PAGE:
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70/1. Ryôkan Taigu (1757-1831)
Sôtô zen
Natsu chawan, summer teabowl - Grasses
Signed: Ryôkan
Technique: Hand-shaped eartheware with a light blue glazed kyôyaki Ø 14.5 x 5.4
Condition: very good

Ryōkan Taigu was an eccentric Sōtō zen monk. Much of his life he lived as a hermit. He is best known for his poetry and calligraphy, which present the essence of Zen life. He is still famous and his poetry is considered to be on a par with Bashô, Buson and Issa.

Ryōkan was born in the village of Izumozaki in Echigo Province (now Niigata Prefecture) in Japan to the village headman. at an early age to train at nearby Sōtō Zen temple Kōshō-ji, After a visit of the Zen master Kokusen (..-..) to ythe temple Ryôkan became his pupil and the two returned to Entsū-ji monastery in Tamashima (now Okayama Prefecture). After he received his enka Kikusen died a year late, after which Ryōkan left Entsū-ji to embark on a long pilgrimage. The rest of his monastic life he lived as a hermit and spent much of his time writing poetry, doing calligraphy, and communing with nature.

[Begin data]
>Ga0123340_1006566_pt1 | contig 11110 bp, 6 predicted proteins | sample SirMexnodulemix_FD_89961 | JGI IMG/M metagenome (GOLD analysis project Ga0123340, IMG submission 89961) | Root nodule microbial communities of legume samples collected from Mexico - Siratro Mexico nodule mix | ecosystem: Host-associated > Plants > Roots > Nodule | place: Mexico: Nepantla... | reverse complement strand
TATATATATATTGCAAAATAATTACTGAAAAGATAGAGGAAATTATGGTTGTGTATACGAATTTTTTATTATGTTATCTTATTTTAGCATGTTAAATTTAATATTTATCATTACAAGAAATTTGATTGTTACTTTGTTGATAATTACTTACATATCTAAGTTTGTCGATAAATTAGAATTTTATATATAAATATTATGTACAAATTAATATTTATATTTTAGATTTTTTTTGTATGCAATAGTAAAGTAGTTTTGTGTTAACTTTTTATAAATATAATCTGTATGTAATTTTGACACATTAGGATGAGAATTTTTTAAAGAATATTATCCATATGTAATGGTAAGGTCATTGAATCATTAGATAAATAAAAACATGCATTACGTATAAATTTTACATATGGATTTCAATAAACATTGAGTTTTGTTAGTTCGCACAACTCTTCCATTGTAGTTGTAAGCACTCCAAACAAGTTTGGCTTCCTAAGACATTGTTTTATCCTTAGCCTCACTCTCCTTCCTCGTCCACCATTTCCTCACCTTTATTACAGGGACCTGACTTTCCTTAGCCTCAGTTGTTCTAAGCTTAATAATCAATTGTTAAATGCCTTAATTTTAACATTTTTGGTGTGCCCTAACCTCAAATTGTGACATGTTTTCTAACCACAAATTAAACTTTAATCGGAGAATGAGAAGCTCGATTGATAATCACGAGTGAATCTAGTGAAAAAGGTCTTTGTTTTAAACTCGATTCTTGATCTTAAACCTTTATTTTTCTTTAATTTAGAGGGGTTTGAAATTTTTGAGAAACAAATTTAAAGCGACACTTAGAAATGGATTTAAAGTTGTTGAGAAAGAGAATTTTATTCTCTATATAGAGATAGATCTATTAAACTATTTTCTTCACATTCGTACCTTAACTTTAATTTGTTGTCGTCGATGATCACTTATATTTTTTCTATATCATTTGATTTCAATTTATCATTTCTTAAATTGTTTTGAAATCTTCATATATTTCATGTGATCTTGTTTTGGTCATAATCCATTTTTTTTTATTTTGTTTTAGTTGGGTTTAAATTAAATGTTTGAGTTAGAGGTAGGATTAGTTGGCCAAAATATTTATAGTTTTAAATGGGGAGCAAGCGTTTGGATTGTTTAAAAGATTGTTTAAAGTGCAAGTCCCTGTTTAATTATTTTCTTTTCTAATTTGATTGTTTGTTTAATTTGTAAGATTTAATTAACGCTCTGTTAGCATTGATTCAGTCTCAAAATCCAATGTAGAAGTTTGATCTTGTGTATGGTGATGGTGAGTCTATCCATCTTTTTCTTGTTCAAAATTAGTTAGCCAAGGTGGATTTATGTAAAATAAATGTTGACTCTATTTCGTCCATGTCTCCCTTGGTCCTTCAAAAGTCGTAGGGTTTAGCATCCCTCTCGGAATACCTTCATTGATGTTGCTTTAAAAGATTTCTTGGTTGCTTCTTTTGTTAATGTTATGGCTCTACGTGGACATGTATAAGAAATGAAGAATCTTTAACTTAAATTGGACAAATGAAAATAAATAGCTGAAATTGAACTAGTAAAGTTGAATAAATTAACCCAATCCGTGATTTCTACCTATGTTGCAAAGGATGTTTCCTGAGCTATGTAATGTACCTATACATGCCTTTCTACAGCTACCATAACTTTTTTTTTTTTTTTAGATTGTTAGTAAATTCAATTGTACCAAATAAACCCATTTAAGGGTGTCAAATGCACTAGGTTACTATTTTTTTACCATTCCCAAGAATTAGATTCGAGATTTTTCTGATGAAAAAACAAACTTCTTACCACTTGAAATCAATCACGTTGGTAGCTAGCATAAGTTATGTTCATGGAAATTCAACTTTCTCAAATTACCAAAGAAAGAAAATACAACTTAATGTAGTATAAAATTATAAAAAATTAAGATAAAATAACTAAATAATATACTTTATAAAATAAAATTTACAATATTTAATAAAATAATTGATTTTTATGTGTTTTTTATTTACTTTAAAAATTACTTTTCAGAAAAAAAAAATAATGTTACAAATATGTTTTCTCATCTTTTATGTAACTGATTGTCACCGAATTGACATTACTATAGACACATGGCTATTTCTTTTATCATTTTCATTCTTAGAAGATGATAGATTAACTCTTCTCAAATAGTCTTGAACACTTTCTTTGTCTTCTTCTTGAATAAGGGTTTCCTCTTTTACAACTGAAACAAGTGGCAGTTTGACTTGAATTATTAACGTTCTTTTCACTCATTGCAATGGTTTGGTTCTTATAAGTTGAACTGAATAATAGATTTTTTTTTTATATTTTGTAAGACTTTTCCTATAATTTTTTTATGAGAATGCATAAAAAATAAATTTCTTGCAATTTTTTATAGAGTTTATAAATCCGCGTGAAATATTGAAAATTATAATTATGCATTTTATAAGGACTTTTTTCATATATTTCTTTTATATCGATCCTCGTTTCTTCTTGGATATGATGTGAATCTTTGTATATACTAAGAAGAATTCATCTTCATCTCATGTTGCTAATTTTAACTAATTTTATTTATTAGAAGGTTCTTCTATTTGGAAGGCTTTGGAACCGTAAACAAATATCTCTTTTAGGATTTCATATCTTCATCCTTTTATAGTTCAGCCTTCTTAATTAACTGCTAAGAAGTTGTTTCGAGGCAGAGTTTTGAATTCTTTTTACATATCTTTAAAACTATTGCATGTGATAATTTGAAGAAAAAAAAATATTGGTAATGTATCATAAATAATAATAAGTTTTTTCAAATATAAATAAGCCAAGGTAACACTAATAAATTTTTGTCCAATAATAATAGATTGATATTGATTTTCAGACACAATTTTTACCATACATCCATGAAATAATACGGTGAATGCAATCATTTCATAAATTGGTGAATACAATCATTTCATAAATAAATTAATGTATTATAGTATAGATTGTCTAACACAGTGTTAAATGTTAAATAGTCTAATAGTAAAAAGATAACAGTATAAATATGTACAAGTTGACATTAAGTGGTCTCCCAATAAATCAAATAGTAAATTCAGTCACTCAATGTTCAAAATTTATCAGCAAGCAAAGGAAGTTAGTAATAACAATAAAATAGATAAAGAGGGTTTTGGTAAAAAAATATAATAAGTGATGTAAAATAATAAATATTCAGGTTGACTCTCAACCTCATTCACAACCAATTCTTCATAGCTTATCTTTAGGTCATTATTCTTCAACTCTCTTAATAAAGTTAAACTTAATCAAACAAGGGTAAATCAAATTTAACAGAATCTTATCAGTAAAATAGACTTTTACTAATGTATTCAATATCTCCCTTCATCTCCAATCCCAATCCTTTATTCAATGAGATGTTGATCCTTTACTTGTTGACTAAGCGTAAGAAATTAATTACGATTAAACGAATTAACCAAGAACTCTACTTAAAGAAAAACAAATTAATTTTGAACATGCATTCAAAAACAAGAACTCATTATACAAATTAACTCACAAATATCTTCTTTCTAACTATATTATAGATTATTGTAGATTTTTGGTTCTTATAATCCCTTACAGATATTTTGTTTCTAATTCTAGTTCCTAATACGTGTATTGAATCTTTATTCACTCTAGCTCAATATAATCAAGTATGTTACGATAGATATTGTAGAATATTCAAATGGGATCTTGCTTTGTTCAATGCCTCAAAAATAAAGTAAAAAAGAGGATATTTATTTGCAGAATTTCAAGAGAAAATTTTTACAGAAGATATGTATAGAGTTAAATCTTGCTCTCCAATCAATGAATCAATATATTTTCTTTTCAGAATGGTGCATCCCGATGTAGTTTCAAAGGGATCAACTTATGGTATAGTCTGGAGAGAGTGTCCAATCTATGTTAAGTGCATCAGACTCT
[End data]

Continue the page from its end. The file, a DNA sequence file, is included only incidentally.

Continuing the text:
In 1826 Ryōkan became ill and was unable to continue living as a hermit. He moved into the house of one of his patrons, Kimura Motouemon, and was cared for by a young nun called Teishin.

Addiss ‘89 p.158 ff
Addiss ‘06 p.239 ff
and many other books